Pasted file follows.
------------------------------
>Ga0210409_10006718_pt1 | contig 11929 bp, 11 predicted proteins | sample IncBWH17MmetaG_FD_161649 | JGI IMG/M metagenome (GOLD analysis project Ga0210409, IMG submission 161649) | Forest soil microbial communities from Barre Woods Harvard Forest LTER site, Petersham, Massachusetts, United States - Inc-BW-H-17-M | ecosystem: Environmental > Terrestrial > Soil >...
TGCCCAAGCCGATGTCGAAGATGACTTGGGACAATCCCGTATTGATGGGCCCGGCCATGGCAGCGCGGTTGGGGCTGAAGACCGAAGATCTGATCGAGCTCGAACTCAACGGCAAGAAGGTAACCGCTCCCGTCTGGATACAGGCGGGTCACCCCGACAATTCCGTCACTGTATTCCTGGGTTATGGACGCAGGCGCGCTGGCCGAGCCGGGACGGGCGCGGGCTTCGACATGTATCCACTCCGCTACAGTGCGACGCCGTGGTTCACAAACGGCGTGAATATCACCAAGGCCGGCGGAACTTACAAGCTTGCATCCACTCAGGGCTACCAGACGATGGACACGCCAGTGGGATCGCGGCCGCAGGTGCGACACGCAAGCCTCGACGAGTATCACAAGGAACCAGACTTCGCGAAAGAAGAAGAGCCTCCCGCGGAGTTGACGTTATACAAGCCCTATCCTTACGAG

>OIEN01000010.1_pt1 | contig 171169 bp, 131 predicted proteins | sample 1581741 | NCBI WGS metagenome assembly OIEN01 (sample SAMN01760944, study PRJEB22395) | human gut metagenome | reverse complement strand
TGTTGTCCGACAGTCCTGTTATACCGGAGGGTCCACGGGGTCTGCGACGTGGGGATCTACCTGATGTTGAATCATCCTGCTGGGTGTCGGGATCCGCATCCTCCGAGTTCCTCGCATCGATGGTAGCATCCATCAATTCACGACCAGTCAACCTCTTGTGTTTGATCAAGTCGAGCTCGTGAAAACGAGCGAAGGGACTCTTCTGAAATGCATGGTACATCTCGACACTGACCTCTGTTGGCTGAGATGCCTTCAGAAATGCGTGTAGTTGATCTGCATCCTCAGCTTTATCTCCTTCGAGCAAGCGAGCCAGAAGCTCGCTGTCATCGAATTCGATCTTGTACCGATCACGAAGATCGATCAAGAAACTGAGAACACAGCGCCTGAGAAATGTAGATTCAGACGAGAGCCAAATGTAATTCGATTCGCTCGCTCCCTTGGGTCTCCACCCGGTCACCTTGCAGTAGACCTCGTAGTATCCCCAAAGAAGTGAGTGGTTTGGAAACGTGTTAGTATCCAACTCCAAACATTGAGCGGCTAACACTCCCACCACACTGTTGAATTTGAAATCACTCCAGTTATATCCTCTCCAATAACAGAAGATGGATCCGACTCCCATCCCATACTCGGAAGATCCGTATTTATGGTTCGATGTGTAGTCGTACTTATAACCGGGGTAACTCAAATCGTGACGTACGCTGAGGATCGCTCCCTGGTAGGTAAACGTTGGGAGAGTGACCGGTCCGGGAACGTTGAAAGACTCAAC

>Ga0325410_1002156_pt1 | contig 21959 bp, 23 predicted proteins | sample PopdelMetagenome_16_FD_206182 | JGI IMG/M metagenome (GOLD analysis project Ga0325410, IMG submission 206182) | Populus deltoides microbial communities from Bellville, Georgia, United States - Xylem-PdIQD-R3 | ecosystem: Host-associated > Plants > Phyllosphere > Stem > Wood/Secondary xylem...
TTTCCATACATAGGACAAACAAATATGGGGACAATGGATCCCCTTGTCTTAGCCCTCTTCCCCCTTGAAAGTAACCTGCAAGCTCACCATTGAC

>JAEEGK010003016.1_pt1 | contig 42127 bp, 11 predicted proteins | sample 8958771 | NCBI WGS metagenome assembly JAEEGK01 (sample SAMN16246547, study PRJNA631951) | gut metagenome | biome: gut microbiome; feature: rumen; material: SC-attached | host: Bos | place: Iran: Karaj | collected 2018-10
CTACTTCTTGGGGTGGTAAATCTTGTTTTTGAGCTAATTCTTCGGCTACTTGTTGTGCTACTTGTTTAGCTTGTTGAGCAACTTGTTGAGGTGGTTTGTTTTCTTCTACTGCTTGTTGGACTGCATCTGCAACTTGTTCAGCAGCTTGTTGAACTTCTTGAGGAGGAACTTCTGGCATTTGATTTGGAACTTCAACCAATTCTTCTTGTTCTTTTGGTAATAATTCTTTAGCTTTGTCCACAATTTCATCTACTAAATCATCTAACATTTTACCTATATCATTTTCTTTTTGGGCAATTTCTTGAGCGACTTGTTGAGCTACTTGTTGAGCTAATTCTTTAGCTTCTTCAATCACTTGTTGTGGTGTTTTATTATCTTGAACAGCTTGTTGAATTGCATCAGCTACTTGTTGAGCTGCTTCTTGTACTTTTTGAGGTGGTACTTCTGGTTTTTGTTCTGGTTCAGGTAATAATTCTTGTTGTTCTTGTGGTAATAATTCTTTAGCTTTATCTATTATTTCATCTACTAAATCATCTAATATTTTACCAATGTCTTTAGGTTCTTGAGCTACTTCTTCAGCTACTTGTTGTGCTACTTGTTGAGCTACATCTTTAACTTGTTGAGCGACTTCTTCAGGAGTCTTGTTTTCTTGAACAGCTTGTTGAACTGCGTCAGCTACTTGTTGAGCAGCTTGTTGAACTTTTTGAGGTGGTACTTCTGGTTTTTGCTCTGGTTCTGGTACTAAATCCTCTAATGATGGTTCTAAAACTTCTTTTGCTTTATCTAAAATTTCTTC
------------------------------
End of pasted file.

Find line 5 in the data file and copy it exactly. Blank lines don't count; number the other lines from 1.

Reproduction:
>Ga0325410_1002156_pt1 | contig 21959 bp, 23 predicted proteins | sample PopdelMetagenome_16_FD_206182 | JGI IMG/M metagenome (GOLD analysis project Ga0325410, IMG submission 206182) | Populus deltoides microbial communities from Bellville, Georgia, United States - Xylem-PdIQD-R3 | ecosystem: Host-associated > Plants > Phyllosphere > Stem > Wood/Secondary xylem...